Saturday, July 30, 2005

The Age of Lead
More words about the tale:

Jane’s mother approves her friendship with Vincent ‘cause she thinks he’s not the kind of guy who could bring about bad results, such as heartaches, heaviness, or more serious consequences like babies and marriage. This is how Jane’s mom understood man, “with threatening desires”, ‘cause Jane herself had been a consequence, a mistake. That must have affected negatively Jane’s character. She also taught her during her teenager years how undesirable a woman can become when she is a “victim” of early pregnancy. Such vision of life has caused animosity between Jane and her. She is that type of person who could make anyone run away from her, including her father. That’s why Jane doesn’t blame him for leaving home, “her mother inspired in almost everyone who encountered her a vicious desire for escape”.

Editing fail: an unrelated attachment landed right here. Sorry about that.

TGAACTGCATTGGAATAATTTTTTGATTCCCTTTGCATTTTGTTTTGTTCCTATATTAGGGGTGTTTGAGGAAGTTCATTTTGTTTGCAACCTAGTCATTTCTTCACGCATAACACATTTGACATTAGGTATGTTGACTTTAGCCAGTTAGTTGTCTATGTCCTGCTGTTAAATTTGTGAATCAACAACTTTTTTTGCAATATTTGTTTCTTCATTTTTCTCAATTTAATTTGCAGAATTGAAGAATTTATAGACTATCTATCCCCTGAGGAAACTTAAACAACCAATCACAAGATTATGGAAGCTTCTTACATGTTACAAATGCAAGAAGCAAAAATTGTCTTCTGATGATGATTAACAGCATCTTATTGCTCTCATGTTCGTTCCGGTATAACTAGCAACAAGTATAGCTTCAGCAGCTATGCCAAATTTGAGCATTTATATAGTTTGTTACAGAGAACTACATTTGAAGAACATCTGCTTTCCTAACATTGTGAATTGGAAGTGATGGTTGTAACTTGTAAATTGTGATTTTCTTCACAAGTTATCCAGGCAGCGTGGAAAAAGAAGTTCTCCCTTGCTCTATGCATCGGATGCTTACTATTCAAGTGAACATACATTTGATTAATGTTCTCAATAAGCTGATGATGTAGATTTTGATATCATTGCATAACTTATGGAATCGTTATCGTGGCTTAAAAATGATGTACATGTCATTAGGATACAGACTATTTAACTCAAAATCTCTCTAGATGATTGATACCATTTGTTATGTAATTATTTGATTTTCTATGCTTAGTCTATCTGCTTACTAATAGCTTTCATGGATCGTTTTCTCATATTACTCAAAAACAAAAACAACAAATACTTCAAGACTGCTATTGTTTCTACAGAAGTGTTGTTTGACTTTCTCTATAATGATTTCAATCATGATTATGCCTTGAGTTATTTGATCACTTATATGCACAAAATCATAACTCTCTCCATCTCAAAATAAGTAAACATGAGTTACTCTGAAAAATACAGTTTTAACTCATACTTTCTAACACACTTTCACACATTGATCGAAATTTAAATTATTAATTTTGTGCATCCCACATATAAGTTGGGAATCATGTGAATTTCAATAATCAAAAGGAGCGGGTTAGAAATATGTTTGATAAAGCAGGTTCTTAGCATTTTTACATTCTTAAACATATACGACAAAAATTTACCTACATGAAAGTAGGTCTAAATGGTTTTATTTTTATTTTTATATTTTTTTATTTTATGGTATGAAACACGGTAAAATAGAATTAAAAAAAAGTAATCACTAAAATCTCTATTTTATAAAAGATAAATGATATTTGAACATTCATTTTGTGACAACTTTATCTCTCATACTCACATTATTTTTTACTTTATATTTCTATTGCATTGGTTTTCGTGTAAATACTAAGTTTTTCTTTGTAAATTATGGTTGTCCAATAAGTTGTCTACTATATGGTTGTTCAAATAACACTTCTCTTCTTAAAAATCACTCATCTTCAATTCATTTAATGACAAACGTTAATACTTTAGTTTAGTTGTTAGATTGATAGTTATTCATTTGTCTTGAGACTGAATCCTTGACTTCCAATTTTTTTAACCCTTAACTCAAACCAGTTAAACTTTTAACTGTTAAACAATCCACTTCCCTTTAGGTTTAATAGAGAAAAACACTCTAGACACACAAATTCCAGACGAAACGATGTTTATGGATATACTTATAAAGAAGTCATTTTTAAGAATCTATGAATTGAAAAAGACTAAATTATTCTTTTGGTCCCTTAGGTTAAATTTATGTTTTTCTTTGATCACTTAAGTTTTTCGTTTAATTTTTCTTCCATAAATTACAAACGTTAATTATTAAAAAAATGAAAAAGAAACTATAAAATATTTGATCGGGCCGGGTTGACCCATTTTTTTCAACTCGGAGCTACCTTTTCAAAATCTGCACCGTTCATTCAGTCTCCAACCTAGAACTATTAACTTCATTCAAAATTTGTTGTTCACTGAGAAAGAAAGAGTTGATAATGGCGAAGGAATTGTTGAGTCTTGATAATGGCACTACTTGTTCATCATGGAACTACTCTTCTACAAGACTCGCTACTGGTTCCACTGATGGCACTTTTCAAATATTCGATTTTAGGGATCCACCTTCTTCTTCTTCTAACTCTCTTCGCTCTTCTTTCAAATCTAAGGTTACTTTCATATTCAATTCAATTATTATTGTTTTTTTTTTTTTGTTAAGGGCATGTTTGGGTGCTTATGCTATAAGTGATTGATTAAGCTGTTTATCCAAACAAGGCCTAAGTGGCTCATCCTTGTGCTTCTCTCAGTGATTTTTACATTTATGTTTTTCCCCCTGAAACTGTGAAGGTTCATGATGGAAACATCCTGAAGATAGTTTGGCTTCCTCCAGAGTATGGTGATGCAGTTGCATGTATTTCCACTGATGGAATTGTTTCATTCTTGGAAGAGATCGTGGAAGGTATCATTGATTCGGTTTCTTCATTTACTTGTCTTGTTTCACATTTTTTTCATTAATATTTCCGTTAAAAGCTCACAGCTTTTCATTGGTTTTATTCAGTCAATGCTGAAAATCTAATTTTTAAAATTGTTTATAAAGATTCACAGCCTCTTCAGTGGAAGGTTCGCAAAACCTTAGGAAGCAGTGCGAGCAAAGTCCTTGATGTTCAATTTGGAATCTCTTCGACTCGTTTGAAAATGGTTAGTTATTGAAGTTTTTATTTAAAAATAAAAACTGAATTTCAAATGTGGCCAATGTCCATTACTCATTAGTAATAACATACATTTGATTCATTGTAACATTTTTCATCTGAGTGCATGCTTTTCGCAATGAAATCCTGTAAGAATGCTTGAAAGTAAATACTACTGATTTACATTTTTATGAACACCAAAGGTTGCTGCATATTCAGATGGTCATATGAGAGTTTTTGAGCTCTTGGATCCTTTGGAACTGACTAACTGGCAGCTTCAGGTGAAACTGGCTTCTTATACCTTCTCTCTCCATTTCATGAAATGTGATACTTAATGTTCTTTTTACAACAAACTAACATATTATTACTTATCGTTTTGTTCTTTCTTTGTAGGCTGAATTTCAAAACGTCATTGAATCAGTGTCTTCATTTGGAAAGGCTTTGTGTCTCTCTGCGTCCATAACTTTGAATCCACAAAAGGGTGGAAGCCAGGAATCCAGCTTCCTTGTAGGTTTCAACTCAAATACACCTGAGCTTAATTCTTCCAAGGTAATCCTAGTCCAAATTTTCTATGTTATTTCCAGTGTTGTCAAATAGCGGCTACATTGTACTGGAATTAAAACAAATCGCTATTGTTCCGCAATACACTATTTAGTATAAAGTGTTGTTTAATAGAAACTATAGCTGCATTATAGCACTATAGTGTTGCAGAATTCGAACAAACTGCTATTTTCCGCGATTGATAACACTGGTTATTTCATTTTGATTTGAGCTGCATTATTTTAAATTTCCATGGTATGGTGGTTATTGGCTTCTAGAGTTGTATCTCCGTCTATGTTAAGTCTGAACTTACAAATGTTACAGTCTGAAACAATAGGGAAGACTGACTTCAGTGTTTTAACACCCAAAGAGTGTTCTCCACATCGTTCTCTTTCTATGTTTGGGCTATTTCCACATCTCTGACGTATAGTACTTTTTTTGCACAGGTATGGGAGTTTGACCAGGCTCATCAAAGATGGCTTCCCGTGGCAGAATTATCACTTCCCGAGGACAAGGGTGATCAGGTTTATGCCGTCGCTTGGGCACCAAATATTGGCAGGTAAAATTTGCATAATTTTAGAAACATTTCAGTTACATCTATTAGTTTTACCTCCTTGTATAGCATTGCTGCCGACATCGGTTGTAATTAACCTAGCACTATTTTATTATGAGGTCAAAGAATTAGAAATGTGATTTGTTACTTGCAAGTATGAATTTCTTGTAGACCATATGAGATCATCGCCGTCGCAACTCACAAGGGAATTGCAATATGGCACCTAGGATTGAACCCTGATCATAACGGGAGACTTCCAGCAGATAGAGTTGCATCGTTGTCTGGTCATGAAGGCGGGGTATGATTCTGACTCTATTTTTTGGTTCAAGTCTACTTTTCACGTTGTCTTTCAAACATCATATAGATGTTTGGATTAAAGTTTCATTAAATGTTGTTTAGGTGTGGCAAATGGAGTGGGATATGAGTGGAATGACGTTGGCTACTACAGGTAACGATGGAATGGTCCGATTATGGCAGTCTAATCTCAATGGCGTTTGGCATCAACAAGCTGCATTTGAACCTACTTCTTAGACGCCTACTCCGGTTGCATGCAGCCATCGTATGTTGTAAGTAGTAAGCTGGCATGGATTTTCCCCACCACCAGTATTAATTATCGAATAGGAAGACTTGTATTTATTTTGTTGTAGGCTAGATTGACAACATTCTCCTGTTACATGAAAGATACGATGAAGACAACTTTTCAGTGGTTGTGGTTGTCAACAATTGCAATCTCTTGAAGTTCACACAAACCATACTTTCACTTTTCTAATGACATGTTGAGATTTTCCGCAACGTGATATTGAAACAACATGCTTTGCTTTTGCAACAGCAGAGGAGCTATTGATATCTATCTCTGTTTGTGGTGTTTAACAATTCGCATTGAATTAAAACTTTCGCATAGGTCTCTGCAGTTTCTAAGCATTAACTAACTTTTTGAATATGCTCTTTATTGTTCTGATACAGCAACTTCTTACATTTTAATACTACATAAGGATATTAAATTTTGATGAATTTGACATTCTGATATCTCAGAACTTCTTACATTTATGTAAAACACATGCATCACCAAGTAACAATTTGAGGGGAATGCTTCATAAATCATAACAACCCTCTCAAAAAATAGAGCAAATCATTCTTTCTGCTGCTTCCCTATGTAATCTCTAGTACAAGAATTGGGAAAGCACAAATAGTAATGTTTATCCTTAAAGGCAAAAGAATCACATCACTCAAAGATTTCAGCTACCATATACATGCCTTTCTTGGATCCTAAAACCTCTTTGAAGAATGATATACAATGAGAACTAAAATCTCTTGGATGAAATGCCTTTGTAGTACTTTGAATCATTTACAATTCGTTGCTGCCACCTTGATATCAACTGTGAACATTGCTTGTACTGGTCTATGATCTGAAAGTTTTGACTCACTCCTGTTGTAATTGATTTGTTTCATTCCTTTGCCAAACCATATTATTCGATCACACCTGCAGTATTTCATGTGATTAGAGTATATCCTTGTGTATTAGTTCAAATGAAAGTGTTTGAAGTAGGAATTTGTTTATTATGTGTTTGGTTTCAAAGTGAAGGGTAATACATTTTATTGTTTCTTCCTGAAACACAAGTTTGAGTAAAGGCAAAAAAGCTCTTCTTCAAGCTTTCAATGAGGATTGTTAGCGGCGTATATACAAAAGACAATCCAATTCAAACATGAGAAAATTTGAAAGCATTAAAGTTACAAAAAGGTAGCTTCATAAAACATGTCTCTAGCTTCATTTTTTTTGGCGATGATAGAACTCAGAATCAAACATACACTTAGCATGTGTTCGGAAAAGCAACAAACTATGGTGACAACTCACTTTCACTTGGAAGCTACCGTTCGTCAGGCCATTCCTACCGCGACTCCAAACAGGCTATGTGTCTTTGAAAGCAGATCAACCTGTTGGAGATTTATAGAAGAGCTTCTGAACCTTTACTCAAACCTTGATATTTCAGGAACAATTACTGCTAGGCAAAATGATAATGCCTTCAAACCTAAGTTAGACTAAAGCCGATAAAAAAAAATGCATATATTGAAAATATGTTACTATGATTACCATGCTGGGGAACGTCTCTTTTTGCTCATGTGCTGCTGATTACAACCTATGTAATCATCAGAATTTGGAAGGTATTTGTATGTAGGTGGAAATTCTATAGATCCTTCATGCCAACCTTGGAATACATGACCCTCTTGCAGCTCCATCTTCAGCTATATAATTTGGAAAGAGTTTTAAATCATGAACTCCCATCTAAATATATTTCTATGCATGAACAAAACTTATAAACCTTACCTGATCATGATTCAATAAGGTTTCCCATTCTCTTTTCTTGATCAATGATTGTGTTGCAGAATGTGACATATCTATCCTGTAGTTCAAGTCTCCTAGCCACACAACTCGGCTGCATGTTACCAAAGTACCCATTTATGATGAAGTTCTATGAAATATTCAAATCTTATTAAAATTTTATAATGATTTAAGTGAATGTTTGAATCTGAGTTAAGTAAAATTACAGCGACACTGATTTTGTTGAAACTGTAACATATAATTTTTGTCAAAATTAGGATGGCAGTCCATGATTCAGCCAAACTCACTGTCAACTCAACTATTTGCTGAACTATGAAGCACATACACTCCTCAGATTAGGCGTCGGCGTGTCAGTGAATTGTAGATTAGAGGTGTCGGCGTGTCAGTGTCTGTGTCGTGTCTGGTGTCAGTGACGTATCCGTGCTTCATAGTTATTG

Atwood goes on brilliantly describing the Jane and Vincent’s affair. They get on well with each other and he becomes the first man of her life. They try to live out their utopia of unrestricted “freedom” under none’s authority. To some extent they managed it indeed, but hardships are about to come.

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